The Q itself is pretty straightforward.  It's basically a tiny wifi router running OpenWRT.  It exposes a very simple web interface that seems designed for the iPhone browser that really basically just allows you to turn the wireless functionality on or off and to play music, which will make the connected light bulbs play a light show.  Mine came with three bulbs and the various connectors, etc. needed to plug it all up.

And all packed in squishy foam.

The Q station itself is pretty small, and has an ethernet port, a USB port (presumably for connecting media players or USB drives full of music), and a headphone port (for connecting speakers).  The unit itself is powered by a micro USB cable, which is a nice touch.

It has an open unpassworded telnet server that logs directly into the root account.  While this can be disabled and passworded, nothing in the documentation mentions it.  So, kudos for being open, but a huge slap on the wrist for being insecure by default and not even telling anyone.  (Another thing I hope will be addressed in the future.)

The box itself is unsurprisingly light and running busybox.

Root out of the box.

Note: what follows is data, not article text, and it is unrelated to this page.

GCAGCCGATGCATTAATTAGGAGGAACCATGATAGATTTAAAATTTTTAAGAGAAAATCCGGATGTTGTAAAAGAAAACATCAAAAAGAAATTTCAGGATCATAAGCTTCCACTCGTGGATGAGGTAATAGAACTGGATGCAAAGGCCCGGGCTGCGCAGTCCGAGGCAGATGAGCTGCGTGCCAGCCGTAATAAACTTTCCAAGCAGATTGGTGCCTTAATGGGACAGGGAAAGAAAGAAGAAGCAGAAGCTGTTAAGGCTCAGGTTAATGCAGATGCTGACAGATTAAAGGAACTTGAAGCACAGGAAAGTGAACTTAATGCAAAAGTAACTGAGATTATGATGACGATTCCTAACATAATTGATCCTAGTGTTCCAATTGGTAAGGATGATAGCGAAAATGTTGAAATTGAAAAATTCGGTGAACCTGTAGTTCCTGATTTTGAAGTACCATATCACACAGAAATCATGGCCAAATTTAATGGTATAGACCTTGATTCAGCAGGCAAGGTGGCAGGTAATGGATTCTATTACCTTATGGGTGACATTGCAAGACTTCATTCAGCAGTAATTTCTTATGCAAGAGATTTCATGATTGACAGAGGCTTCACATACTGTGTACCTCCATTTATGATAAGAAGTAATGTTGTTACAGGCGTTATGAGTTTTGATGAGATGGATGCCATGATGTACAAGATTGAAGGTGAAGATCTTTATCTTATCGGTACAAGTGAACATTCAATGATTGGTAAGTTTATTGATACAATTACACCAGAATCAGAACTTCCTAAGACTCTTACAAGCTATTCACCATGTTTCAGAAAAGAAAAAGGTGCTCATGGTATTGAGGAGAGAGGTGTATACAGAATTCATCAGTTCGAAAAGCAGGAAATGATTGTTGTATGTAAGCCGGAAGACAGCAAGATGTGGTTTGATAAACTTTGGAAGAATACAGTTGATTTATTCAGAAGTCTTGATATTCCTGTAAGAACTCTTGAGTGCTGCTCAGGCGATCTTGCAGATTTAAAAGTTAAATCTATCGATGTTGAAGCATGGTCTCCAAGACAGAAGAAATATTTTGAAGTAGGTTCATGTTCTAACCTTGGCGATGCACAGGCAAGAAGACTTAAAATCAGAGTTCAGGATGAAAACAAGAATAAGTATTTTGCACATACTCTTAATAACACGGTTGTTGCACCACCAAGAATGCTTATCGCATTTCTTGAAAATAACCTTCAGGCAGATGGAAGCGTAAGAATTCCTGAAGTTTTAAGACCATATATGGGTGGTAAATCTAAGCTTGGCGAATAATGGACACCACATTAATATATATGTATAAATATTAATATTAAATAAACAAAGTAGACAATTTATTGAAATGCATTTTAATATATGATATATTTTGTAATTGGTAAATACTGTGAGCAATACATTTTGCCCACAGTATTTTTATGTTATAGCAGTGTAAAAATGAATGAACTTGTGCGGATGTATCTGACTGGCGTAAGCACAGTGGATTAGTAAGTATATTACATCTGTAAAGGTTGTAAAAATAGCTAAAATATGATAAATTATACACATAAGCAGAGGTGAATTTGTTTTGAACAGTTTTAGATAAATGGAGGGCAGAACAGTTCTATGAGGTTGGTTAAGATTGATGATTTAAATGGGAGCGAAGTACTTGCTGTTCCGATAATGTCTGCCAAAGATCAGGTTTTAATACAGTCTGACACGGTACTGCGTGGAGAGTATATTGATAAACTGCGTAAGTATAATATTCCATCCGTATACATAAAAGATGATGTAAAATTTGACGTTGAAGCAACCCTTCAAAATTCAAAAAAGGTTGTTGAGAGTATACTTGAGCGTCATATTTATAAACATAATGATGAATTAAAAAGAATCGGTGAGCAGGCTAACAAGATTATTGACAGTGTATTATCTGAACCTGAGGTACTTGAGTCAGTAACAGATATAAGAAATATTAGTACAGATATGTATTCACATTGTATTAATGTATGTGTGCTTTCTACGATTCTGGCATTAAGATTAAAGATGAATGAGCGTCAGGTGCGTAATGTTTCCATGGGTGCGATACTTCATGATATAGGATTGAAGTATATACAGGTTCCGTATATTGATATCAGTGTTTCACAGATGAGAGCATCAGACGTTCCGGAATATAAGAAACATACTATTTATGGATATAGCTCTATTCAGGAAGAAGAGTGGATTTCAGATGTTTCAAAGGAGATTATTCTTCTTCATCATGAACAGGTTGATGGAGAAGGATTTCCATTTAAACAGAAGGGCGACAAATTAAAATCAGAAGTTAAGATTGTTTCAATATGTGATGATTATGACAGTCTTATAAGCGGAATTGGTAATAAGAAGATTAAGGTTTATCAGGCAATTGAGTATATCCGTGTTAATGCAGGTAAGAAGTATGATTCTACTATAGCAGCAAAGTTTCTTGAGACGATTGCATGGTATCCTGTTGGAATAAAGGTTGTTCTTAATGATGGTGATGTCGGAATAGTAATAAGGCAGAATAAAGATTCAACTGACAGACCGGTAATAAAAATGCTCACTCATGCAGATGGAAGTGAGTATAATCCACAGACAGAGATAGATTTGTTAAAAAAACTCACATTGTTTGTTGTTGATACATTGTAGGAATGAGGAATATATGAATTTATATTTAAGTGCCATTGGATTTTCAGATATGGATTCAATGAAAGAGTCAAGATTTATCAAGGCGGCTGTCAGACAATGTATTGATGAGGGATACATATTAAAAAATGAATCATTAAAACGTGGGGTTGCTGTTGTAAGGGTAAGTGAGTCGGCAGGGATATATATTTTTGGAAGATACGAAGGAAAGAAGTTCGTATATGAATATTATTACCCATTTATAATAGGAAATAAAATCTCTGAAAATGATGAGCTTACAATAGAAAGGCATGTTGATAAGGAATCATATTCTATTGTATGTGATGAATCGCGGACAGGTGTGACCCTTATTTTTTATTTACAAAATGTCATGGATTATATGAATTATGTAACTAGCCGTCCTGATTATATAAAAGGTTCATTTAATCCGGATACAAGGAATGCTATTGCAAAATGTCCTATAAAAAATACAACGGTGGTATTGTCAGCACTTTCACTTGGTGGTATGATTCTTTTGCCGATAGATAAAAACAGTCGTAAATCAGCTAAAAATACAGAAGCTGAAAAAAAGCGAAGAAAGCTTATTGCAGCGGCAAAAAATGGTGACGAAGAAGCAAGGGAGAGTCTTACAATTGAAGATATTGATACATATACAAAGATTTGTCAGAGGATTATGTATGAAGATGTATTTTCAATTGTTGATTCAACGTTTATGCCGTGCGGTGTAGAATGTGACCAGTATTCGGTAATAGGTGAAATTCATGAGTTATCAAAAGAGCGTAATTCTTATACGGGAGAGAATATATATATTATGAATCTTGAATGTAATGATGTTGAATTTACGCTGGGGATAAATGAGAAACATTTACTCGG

overlayfs so losing power won't break anything

It is, in fact, configured for Alljoyn.

Default software

As I mentioned, the default interface it exposes is almost featureless.

Interestingly, there are some files and additional web pages on the device that aren't directly exposed.  I think some of them are leftovers from earlier devices -- the firmware seems to be made by a Chinese company that has been making embedded devices with web interfaces for a while.  A few of the more interesting ones are below:

This seems to be a much more comprehensive and configurable music service page.

MAC address cloning for weirdly restrictive networks?

Firmware updates.  There are lots of non-localized Chinese files floating around in the web directory on this device.

This seems to be some sort of testing tool, but I'm not quite sure for what.

More interesting software

As I mentioned before, the Q is running OpenWRT.  This is running locally on port 80 and seems to have all of its functionality present.
This would make a decent home router.

There's also some real weirdness in a few daemons running on the box.  For example, it pings a Chinese site ( to determine if it's connected to the network.  Unfortunately, the script that does this restarts the networking service on the router if it can't reach Baidu, meaning that if you are blocking that for any reason or are on a network without outbound connections or DNS, the box will disconnect and reconnect repeatedly.  Yet another thing that I hope to see fixed.

Repeat after me: pinging a website outside of your control is not the same thing as a connection monitor.

Summing up

The Q is definitely not quite ready for prime time, but I think it could definitely get there with a bit more time and polish.  I'm personally excited about its potential, and especially the fact that it speaks Alljoyn.  I think this is the future of connected devices, and we're seeing only the barest fraction of what is to come.  (And also I like light bulbs that make pretty colors that I can change with a remote control.)